The US Food Safety and Inspection Service (FSIS) has announced that Kroger-branded ground beef products sold in Michigan and parts of Ohio are being recalled due to suspected contamination with E. coli that has been linked with cases of foodborne illnesses reported in these states.

A recent update from the Centers for Disease Control and Prevention (CDC) said the state departments of health and agriculture in Michigan and Ohio, CDC, and FSIS are currently investigating an outbreak of Escherichia coli O157:H7 infections in the two states.

The CDC said that as of 5 pm EST on 24th June, there were 32 confirmed cases, linked both epidemiologically and by molecular fingerprinting. 15 of the cases are in Michigan and 17 are in Ohio. The illnesses have affected people aged from 4 to 78 years.

People starting feeling ill between 30th May and 11th June, and 14 of them have been admitted to hospital. No deaths have been reported, but one infected person has developed hemolytic-uremic syndrome (HUS), a type of kidney failure.

A UPI article said the FSIS announcement mentioned investigations have linked the outbreaks to ground beef products that have a Kroger label showing a sell by date between “05/21/08” and “06/08/08”.

According to Kroger, the recall affects all varieties, weights and sizes of ground beef bought in Kroger stores between 21st May and 8th June in Michigan and in central and northern Ohio (Columbus and Toledo). Neither FSIS nor Kroger have said how big the total amount of beef affected is.

On a Question and Answer page on their website, the company said the recall was a voluntary one in response to receiving notification from state and federal authorities about the illnesses reported in Michigan and parts of Ohio and the fact they have been linked to ground beef products sold in some Kroger stores in the affected regions.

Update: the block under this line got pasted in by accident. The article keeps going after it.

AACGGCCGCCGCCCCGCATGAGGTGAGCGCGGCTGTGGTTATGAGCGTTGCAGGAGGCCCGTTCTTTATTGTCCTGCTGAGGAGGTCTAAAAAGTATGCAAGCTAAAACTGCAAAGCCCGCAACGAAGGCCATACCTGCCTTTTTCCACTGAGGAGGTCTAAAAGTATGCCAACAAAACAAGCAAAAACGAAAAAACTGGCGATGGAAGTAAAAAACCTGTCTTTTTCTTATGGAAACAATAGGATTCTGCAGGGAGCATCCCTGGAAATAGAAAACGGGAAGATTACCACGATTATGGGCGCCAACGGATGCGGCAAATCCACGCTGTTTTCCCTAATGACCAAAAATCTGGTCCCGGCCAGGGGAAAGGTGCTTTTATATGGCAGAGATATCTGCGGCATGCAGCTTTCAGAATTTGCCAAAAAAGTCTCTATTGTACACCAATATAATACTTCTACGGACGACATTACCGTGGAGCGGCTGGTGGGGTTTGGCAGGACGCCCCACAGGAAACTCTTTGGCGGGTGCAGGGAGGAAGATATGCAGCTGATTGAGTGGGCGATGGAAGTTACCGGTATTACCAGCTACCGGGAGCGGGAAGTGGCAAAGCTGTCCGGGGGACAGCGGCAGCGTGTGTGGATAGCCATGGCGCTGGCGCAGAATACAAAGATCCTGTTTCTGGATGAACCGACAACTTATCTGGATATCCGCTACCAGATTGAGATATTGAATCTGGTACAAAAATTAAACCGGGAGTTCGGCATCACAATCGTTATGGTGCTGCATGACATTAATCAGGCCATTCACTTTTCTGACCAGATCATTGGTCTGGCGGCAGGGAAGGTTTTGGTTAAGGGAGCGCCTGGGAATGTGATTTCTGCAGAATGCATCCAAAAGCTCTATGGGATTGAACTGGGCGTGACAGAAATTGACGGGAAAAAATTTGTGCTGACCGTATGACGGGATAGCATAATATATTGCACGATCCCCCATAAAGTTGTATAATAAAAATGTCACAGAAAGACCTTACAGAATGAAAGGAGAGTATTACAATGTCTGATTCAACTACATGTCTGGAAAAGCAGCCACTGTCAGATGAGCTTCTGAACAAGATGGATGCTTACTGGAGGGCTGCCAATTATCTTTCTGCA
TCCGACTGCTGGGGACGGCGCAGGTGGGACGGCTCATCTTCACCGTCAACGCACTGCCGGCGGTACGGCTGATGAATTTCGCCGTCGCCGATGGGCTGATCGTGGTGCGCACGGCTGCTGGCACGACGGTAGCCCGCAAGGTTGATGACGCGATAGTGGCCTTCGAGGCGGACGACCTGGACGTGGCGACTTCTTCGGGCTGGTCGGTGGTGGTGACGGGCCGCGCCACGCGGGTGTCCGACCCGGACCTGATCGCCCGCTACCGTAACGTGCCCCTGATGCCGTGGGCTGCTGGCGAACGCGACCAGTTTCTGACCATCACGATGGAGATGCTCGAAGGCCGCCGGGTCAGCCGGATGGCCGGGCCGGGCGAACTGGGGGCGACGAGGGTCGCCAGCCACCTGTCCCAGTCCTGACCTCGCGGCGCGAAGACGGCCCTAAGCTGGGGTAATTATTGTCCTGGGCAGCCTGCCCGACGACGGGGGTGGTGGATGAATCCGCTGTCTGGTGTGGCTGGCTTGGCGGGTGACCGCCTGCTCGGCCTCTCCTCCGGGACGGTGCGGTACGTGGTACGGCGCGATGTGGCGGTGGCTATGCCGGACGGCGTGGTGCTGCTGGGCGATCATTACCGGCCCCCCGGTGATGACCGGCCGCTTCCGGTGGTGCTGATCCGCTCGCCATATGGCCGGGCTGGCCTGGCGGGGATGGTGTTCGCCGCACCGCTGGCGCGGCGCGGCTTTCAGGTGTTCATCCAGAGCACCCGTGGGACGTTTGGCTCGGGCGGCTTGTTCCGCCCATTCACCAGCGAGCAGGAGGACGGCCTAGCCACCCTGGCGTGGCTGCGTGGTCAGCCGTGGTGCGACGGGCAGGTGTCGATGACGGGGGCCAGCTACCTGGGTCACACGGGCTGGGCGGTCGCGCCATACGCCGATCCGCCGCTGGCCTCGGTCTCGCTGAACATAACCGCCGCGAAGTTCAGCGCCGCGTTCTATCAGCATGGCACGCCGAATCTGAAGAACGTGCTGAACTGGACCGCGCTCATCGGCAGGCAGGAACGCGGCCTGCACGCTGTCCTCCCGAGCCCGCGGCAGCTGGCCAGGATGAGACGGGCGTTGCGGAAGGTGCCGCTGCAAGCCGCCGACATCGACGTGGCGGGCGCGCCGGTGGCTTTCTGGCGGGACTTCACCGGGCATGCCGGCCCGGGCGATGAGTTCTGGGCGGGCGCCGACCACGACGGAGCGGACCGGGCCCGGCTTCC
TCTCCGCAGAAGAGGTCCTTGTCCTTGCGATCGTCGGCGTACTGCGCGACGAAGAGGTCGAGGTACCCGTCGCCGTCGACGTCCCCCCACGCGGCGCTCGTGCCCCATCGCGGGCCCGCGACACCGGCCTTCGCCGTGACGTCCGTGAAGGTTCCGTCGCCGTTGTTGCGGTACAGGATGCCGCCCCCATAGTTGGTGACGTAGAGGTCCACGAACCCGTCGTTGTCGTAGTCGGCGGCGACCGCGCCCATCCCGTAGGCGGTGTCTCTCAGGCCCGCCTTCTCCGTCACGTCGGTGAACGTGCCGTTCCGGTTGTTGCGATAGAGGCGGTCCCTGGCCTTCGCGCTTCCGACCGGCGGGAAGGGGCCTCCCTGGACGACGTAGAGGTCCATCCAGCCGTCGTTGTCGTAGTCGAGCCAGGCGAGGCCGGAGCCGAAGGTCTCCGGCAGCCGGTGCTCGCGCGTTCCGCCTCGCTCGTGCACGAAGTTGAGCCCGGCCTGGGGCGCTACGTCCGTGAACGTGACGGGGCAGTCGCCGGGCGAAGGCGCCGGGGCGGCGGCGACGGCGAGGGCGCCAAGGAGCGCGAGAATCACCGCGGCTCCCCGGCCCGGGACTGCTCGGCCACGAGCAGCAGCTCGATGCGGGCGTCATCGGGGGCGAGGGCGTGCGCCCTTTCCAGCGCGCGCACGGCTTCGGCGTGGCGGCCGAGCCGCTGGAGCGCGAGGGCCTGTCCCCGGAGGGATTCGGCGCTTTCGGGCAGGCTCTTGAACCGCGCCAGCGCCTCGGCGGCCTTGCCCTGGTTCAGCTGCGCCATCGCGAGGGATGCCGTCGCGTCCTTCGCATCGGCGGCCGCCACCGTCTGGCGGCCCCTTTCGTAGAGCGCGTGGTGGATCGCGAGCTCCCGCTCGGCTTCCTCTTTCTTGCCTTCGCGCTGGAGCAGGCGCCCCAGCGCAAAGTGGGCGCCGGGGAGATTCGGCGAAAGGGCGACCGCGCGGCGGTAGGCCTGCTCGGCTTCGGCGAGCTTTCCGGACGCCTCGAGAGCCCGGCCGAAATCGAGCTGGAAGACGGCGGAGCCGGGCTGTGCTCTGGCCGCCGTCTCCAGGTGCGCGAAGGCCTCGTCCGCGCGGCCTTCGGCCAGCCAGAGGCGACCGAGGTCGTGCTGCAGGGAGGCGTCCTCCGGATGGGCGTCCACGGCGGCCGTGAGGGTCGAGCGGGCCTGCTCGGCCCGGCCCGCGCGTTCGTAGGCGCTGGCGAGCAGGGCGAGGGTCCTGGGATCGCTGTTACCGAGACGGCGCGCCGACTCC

The CDC update said that tests on ground beef recovered from the homes of the people infected and on ground beef products bought at Kroger stores in Michigan and Ohio found that the E. coli O157 strains in the ground beef were the same as those in the outbreak.

E. coli are a large and diverse group of bacteria, including many harmless strains. The types that make you sick includes E.coli O157:H7 (often shortened to E. coli O157).

Symptoms of infection vary from person to person but include severe stomach cramps, diarrhea (often bloody), and vomiting. The very young and the elderly, and people with weak immune systems tend to be more severely affected. If there is a fever it is usually not very high and most people get better within 5 to 7 days. Some infections are very mild, and occasionally more serious and even life-threatening.

The best way to protect yourself against foodborne illness is to handle, store and cook food properly, for example by keeping raw meat separate from cooked foods in the refrigerator and making sure your hands and all utensils have been washed with soap and warm water,and rinsed and dried with a clean cloth, before handling food.

The US Department of Agriculture recommends that ground beef is cooked at a minimum internal temperature of 160 deg F (71 deg C) because harmful bacteria are killed at this temperature.

The Kroger Co has its headquarters in in Cincinnati, Ohio, and is one of the largest grocery retailers in the US, with sales last year topping 70 billion dollars. The Kroger label covers one of its supermarket brands, although the company itself has many labels and formats from supermarkets through department stores to mall jewellery stores.

This latest recall from Kroger follows one earlier this month on 8th June when Dutch’s Meat, Inc, of Trenton, New Jersey, announced they were recalling over 13,000 pounds of ground beef products because they may be contaminated with E. coli discovered during a routine FSIS inspection. No illnesses were reported in connection with that recall.

Consumers with questions can get more information from Kroger on 800-632-6900.

Click here to read the full CDC update on this outbreak and more detailed information on how to protect yourself from foodborne illness.

Sources: FSIS, CDC, UPI, Kroger Co.

Written by: Catharine Paddock, PhD